Today’s submission is from Rachel Tayse, who writes about food education, urban homesteading, and natural living at Hounds in the Kitchen. You may have been introduced to her earlier when I raved about her menu plan for her back-country canoe trip.
This post is an installment in my For Love of Libraries series, about libraries and travel, and intended to show my personal support for the 2010 Columbus Metropolitan Library levy. These posts are not meant to represent the authors’ support of the library levy.
I moved to Portsmouth Virginia from my lifelong home of Columbus Ohio in 2002. Still looking for work and short on money, I visited the local library to check out books in my first week. I searched for the computer book catalog and was greeted with a card catalog and a small one at that. I browsed books with hand written Dewey Decimal codes on the spine. A scant four computers, newly acquired from a grant, had paper wait lists four people deep. When I went to check out, the staff member filed a card in the back of my books and stamped each inside.
This library was old school in a manner I thought existed only in vintage movies. Before my first experience at the Portsmouth library, I could scarcely remember a return date stamped in a book. Maybe it happened in one of my elementary schools?
I was shocked, not because of the methods of the Portsmouth library, but because up to that point I failed to recognize the gift I left behind in Columbus. Columbus Metro Libraries, with their constant drive to improve the customer experience through technology and an incredible book selection, had conditioned me to expect an exceptional library. CML is a treasure I was happy to return to in 2004 and hope to never lose again.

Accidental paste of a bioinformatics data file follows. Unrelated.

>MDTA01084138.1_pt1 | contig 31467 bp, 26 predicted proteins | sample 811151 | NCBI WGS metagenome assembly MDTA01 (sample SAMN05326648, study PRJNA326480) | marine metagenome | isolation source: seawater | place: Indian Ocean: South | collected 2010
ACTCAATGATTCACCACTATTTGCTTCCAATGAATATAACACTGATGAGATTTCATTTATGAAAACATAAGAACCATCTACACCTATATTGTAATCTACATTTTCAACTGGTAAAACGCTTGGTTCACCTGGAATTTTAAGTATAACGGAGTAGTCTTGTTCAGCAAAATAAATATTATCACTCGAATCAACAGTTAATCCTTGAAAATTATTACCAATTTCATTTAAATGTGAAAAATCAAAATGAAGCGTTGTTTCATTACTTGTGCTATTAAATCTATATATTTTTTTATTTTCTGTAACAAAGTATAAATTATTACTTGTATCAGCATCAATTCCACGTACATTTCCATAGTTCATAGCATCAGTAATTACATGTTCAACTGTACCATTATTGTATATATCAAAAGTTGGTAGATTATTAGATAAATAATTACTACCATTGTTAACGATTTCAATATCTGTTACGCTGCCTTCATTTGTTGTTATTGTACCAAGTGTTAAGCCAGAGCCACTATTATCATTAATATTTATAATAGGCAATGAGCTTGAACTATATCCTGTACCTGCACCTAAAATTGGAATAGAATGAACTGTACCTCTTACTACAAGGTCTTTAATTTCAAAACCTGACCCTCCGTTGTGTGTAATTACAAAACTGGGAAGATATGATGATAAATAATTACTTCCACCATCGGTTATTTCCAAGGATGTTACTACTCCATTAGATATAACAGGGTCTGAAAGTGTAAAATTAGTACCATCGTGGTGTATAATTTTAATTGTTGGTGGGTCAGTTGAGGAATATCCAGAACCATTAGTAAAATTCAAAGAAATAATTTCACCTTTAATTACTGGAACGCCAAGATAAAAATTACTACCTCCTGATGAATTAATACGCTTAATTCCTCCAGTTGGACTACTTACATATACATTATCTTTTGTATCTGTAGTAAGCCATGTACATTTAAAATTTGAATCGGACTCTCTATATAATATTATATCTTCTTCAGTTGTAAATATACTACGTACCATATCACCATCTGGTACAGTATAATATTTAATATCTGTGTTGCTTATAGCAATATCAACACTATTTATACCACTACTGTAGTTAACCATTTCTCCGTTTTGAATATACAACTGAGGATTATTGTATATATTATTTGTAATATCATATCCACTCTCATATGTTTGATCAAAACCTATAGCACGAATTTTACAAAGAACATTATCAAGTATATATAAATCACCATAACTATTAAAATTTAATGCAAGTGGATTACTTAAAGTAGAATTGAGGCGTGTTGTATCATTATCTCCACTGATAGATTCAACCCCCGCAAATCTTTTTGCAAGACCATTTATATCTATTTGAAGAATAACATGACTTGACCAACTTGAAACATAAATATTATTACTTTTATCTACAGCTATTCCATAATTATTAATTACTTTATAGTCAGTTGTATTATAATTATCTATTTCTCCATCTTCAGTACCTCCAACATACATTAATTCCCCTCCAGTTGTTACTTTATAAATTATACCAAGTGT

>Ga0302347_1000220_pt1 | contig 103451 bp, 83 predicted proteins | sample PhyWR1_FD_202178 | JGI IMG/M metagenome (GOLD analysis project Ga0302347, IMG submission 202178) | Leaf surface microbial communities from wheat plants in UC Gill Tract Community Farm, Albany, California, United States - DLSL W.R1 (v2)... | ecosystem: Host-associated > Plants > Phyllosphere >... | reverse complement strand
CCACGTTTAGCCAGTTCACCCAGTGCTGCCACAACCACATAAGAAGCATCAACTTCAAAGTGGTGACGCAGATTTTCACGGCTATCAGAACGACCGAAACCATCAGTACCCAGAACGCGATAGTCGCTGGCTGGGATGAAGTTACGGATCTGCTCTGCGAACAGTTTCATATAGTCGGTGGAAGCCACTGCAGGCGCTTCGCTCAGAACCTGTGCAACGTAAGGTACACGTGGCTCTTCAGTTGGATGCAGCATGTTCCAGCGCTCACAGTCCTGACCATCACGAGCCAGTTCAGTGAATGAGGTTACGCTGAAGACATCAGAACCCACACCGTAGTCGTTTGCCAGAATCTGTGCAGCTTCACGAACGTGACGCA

I’m not that much older than Rachel, but I do remember having check-out cards in the back of books in my childhood neighborhood library. I loved reading over the previous borrowers to see if I knew any of them. Now I see what a privacy violation that was, but at the time it was like an early form of social media.
Even when we’d visit libraries while on trips, to places where I knew no one, I’d pick up a book and immediately scan the card in the back to see how popular a book was, gauge the average reader age by the names, and see when it was last read.
What was it like where you lived and traveled? Did the libraries you encountered on your travels make you homesick?